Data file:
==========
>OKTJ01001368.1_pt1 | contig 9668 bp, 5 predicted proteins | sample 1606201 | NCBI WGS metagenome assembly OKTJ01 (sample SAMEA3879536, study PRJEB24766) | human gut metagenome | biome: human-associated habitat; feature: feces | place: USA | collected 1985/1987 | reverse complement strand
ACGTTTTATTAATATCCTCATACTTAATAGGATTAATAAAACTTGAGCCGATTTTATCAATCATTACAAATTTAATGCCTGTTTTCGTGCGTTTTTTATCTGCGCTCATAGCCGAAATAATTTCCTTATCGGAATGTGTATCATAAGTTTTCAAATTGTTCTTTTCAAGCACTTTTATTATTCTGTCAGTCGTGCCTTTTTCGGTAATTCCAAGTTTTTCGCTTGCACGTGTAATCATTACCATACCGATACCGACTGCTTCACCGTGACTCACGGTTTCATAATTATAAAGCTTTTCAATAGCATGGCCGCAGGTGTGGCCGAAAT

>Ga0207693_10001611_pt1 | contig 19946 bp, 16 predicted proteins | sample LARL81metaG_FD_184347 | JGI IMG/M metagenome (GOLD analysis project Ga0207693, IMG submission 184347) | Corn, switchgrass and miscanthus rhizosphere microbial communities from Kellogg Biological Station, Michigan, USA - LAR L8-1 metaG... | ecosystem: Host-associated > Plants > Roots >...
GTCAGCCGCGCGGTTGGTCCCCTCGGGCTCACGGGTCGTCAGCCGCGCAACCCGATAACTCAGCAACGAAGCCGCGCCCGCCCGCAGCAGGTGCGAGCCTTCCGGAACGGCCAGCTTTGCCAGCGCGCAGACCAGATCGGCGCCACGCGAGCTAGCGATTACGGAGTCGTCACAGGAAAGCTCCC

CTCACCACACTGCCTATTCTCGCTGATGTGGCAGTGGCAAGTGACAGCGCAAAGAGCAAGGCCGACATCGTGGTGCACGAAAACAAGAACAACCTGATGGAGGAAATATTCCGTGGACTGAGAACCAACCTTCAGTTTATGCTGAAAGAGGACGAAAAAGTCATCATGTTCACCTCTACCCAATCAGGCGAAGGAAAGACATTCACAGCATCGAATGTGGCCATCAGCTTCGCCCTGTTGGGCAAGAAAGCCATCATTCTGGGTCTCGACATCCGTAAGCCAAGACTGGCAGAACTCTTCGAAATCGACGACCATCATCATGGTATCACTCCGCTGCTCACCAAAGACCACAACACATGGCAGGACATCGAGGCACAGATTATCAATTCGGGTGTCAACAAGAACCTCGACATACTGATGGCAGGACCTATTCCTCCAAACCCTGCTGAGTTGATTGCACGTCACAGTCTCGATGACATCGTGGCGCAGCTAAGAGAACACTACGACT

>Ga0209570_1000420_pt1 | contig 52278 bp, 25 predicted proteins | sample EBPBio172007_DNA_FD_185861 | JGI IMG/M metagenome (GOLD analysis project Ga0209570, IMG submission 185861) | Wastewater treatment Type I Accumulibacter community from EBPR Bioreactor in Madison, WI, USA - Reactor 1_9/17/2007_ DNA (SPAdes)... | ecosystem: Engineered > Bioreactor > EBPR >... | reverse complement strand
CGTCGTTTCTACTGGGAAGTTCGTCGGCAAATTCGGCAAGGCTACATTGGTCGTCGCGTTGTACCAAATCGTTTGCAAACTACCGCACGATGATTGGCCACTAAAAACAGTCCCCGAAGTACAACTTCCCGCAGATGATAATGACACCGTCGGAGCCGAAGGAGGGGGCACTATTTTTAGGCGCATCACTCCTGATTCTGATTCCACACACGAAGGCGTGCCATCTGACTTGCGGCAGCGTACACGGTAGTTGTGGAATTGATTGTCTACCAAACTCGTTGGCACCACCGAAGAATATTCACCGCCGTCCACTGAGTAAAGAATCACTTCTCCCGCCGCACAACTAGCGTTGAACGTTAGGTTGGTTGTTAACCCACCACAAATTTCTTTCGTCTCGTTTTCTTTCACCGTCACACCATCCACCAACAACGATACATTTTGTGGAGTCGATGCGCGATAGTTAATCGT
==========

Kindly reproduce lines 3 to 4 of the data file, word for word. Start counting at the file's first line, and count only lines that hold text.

>Ga0207693_10001611_pt1 | contig 19946 bp, 16 predicted proteins | sample LARL81metaG_FD_184347 | JGI IMG/M metagenome (GOLD analysis project Ga0207693, IMG submission 184347) | Corn, switchgrass and miscanthus rhizosphere microbial communities from Kellogg Biological Station, Michigan, USA - LAR L8-1 metaG... | ecosystem: Host-associated > Plants > Roots >...
GTCAGCCGCGCGGTTGGTCCCCTCGGGCTCACGGGTCGTCAGCCGCGCAACCCGATAACTCAGCAACGAAGCCGCGCCCGCCCGCAGCAGGTGCGAGCCTTCCGGAACGGCCAGCTTTGCCAGCGCGCAGACCAGATCGGCGCCACGCGAGCTAGCGATTACGGAGTCGTCACAGGAAAGCTCCC